SUPREME COURT UPDATE: Can they charge me with a crime for refusing the breath test?
On April 20, 2016, the Supreme Court heard argument on Birchfield v. North Dakota. The case addressed the question of whether a State can criminalize the refusal to submit to a chemical test of blood, breath, or urine without a warrant. In both Minnesota and North Dakota, it is a separate crime to refuse to take the State chemical test. Prosecutors for both the State of Minnesota and the State of North Dakota argued that an officer’s request for a breath sample without a warrant protects against evidence spoiling (BAC dropping over a period of time). Interestingly, the Supreme Court Justice’s peppered both lawyers with factual scenarios about the reality that, with today’s technological capabilities, it is fairly easy for a police officer to contact a magistrate judge to obtain a warrant. Interestingly, the Justices did not focus all of their tough questions towards the State. It appears that the Justices had significant feelings about the minimally invasive nature of a breath test in comparison with a blood test. There also seemed to be some confusion about the use of a roadside portable breath test versus a State administered breath test at the jail.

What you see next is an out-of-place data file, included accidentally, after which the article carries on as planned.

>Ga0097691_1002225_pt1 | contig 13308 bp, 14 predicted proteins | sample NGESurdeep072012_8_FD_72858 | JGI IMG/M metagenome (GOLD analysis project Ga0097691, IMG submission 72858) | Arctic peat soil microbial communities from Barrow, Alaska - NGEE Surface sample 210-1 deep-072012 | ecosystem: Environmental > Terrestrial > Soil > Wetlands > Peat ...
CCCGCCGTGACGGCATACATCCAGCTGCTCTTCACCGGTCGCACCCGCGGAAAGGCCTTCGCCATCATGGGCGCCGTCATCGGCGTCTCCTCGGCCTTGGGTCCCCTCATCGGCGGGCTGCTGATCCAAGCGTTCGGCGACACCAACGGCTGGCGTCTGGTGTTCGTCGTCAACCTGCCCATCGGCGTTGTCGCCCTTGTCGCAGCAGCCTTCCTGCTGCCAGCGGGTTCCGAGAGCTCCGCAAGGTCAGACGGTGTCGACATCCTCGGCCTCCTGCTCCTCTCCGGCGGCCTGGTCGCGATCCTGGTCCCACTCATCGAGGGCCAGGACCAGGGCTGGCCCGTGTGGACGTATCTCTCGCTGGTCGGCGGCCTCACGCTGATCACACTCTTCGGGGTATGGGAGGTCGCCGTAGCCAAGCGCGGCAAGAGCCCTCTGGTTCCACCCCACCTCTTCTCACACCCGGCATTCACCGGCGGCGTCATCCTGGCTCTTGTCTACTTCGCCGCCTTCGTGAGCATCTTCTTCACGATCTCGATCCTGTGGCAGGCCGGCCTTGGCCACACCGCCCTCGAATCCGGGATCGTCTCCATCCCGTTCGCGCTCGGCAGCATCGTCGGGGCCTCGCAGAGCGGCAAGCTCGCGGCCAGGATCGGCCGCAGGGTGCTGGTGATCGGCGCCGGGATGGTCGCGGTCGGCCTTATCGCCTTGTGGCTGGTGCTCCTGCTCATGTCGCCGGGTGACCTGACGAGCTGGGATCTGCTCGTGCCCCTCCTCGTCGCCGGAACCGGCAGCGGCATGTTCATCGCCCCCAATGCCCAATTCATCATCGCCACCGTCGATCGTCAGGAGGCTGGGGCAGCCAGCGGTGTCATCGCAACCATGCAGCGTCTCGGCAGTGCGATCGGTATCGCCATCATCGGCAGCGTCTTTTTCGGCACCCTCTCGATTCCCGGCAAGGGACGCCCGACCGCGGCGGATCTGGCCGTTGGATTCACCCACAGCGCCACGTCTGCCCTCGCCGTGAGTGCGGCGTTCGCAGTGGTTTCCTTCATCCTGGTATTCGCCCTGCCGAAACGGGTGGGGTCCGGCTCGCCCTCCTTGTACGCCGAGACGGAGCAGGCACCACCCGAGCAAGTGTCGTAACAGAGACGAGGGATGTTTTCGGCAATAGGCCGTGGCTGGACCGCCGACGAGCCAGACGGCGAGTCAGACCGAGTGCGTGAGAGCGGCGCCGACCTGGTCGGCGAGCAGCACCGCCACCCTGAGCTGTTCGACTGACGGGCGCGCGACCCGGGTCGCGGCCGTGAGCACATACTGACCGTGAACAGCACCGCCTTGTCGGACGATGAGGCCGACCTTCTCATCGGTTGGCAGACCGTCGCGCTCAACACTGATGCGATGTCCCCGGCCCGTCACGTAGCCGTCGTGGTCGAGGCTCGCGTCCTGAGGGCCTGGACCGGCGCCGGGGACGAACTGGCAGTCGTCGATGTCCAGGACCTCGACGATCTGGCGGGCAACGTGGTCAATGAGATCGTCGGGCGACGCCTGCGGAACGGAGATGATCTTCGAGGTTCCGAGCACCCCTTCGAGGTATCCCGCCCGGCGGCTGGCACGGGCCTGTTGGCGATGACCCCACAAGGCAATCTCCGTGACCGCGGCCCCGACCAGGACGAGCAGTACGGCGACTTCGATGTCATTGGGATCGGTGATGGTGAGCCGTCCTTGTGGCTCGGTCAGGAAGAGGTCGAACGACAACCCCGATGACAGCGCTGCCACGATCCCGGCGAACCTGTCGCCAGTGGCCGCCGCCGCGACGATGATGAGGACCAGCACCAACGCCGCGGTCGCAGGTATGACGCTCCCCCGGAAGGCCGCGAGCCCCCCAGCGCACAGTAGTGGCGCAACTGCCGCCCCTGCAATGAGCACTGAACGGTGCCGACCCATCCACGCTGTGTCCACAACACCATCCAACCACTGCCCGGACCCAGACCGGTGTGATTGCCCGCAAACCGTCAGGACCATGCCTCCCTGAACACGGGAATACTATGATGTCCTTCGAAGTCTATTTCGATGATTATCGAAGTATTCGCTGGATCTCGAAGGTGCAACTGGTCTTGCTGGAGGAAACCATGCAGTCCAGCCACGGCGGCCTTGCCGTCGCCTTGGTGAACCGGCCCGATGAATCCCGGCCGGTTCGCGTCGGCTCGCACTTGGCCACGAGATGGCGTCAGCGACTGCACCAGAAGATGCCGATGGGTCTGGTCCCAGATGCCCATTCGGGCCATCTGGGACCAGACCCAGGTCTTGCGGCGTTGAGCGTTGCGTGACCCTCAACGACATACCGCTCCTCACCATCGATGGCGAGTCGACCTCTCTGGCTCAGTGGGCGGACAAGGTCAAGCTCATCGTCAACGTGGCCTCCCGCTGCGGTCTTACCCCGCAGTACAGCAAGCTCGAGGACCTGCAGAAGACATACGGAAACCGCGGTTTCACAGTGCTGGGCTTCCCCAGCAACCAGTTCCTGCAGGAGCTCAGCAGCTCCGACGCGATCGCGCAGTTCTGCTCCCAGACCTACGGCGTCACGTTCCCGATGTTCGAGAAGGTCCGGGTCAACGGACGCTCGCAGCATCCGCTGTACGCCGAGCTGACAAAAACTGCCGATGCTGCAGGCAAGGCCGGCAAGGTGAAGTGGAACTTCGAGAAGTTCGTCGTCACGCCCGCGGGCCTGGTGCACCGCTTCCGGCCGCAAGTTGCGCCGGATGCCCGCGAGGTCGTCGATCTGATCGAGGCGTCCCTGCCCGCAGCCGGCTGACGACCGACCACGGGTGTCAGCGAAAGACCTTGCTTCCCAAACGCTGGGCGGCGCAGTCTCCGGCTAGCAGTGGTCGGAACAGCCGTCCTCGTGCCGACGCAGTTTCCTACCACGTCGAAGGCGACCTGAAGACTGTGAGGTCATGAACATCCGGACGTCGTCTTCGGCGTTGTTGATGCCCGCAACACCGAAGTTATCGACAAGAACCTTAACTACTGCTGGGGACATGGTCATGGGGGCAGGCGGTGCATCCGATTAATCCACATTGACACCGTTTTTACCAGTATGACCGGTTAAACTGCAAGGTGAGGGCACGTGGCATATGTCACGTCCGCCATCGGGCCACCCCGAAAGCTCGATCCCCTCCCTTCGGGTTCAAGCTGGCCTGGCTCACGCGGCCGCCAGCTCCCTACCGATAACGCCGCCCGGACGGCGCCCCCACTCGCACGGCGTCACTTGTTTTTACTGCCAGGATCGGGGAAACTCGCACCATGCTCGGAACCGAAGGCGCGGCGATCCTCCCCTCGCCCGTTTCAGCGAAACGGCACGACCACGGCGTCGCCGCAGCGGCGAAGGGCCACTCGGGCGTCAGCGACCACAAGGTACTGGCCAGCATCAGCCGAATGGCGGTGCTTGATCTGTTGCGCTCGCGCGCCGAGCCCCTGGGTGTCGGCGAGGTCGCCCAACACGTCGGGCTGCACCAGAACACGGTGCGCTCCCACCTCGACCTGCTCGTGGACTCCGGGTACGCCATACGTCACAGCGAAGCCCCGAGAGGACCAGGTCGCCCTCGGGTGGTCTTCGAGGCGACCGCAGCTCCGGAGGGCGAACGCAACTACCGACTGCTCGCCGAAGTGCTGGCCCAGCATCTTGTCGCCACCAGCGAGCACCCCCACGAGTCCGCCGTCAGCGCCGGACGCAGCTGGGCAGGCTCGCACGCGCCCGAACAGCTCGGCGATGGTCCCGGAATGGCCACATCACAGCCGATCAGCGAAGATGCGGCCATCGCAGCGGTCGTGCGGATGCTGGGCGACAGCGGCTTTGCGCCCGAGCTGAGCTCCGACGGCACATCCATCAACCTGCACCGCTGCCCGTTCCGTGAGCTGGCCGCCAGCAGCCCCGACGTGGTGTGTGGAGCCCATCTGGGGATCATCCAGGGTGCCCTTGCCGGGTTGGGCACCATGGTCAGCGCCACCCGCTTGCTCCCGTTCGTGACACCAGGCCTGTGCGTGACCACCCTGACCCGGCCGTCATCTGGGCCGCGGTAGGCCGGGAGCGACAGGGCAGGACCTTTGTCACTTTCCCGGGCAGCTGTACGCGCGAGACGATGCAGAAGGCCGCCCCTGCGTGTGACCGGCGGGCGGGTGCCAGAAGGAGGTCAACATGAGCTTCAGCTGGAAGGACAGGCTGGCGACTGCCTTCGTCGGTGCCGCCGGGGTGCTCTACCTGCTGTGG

Georgia currently does not have a criminal penalty for refusing to take the State administered breath test. Instead, Georgia law allows officers to request a civil penalty (loss of your license for 12 months) for refusing to take the State administered blood/breath/urine test. However, the decision of the Supreme Court will almost certainly impact Georgia DUI cases going forward. If the court were to side with the defendants in this case, we certainly can expect the opinion to express strong 4th amendment language that could impact other types of DUI cases. On the other hand, if the court were to side with the State of Minnesota and North Dakota, we can expect other States, Georgia included, to introduce legislation that would criminalize the refusal of a State administered test.
Our lawyers will be watching closely when the Supreme Court releases their opinion this fall. For more information about the case, check out the oral arguments at:
We will certainly provide an update when the Supreme Court releases their final ruling.